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that saith unto me, Lord, Lord, shall enter into the kingdom of heaven, but he that doeth the will of my Father who is in heaven."
And what we have thus said to professing Christians, is substantially applicable to all in this assembly. Yes, dear hearers, if you would inherit eternal life, you must love God in such a manner, and to such a degree, that if he were to demand of you the surrender of all your present possessions, or whatever sublunary object you hold most dear, as the condition of certain and ever-during happiness beyond the grave, you would not hesitate to submit to his will. This is, briefly, what you must do to be saved. Morality will do much for you in this world. It will secure to you the esteem and confidence of society, and administer largely to your real enjoyments. But it will not raise you to heaven. To reach that hallowed and blissful abode, you must bestow your affections supremely upon God. Now, we have nothing more to say than simply to ask you to make your election, and come to a decision. Be upright, temperate, and benevolent, and you shall have your reward here. Love God with all your heart, and soul, and strength, and mind, and you shall have your reward certainly hereafter, and probably both here and hereafter. What then will you do? We tremble to think that any of you should go away sorrowful. It is an awful thing to be near to the kingdom of heaven, and yet never enter into it-to perish at the very threshold of mercy!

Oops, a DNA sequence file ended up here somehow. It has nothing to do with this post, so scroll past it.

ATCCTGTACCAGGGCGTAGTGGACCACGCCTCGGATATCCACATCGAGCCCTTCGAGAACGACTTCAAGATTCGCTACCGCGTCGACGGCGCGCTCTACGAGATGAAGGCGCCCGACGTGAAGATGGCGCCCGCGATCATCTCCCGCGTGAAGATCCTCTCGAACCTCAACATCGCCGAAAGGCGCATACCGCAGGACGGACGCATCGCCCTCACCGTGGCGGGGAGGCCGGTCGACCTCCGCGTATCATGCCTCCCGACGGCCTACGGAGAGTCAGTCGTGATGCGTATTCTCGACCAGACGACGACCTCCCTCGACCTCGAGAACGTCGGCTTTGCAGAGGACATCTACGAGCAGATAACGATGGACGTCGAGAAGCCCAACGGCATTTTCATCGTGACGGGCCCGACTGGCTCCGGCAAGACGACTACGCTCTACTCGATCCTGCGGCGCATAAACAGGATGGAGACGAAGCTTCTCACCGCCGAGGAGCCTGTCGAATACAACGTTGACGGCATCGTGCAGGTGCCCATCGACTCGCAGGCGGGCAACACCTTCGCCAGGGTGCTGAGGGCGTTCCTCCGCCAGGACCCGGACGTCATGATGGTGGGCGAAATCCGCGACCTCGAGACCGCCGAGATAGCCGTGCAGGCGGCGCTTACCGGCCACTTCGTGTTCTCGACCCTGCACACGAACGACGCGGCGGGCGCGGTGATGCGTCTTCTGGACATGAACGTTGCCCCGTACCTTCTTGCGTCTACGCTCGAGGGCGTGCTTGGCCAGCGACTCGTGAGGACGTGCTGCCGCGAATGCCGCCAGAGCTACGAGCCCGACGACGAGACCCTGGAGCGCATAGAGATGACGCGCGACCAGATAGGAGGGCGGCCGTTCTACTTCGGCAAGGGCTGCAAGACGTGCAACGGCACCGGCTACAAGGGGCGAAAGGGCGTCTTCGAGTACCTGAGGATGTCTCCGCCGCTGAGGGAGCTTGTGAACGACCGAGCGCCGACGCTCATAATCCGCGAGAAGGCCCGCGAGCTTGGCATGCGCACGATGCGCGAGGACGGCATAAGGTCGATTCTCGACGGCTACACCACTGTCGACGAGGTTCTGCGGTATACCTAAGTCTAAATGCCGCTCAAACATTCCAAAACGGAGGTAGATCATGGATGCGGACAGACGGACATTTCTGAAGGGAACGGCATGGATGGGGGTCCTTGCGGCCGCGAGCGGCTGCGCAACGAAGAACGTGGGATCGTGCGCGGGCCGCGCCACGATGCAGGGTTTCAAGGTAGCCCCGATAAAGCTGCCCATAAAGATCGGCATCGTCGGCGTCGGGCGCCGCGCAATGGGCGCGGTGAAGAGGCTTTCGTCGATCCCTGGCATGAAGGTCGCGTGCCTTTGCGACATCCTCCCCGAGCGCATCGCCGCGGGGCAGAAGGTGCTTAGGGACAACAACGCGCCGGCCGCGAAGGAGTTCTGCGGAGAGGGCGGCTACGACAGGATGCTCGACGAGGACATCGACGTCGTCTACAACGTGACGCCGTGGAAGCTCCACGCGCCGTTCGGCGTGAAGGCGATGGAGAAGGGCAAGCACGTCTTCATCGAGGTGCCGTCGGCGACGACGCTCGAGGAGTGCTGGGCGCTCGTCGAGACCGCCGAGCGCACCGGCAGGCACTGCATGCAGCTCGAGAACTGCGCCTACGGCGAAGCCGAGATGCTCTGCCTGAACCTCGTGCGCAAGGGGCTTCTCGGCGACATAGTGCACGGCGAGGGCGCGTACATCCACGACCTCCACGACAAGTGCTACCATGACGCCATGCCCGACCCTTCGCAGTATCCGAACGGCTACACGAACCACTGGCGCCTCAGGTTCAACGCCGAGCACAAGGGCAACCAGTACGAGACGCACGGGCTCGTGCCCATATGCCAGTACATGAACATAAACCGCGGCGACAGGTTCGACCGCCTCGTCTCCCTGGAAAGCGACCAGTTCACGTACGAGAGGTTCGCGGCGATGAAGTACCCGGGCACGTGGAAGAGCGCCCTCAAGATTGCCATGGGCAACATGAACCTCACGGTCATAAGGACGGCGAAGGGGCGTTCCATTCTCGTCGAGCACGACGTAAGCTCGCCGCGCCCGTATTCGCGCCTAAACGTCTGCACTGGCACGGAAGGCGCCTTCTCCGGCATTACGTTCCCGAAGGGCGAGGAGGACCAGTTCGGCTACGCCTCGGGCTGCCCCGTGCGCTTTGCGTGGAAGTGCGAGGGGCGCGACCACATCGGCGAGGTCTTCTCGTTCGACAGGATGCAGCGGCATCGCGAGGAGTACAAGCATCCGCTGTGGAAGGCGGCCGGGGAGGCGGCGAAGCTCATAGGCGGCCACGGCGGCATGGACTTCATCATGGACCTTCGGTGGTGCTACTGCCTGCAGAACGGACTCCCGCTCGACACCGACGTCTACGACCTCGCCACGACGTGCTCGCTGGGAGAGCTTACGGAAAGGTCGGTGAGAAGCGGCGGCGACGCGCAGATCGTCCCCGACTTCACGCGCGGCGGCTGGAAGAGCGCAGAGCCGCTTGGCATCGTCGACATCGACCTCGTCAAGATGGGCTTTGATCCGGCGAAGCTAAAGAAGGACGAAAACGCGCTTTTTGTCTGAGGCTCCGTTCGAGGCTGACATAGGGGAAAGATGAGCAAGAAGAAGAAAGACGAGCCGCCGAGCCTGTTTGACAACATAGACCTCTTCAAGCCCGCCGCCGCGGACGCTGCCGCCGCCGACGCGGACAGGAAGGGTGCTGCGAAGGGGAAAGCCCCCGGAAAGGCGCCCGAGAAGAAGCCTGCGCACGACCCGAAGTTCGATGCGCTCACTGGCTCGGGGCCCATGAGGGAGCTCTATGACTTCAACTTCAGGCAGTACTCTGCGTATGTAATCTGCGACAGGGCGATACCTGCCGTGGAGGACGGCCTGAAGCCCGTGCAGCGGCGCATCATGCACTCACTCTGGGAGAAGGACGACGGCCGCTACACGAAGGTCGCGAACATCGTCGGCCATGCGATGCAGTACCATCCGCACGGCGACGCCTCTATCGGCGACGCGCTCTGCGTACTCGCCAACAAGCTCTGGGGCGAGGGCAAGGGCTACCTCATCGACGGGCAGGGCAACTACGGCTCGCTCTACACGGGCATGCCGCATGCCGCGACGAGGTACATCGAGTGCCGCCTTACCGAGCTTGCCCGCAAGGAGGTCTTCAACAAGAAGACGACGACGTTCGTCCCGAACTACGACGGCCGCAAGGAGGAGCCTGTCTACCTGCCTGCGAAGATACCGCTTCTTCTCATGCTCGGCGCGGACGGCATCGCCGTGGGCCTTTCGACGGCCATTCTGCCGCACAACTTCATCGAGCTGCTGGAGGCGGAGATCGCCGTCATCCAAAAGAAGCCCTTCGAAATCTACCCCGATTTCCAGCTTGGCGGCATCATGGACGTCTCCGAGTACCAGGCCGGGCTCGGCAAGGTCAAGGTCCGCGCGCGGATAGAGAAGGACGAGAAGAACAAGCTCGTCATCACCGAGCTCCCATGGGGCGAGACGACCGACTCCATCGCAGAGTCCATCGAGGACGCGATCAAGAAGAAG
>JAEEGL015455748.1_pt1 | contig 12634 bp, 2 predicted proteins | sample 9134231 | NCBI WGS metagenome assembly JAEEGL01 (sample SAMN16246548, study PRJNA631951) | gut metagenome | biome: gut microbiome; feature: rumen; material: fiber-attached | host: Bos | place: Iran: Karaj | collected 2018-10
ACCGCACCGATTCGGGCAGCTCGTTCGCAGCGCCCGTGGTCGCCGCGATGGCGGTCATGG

JOB II. 10. (Middle Clause.)
"What! shall we receive good at the hand of God, and shall we not
It is a fact not to be denied, that in the present world, good and evil are allotted to men without much apparent regard to their moral character. The virtuous are frequently visited with affliction, while the vicious enjoy a large share of temporal comforts and blessings. The ways of providence in this respect are somewhat dark and inscrutable even to those who possess the sacred volume, which discloses to a certain extent, the plan and purposes of the Deity in the government of the universe. How much more difficult, then, must it be for those who are denied the advantages of a Revelation to account, in any thing like a satisfactory manner, for that seemingly capricious distribution of prosperity and adversity, of which we now speak? We may readily imagine, that no circumstance which comes under the observation of a reflecting pagan, is calculated to perplex his mind so much as this. He, no doubt, often asks himself the question, If there be a wise and just and powerful Divinity on the throne of nature, why is it, that men are not happy or miserable here, according to their deserts ?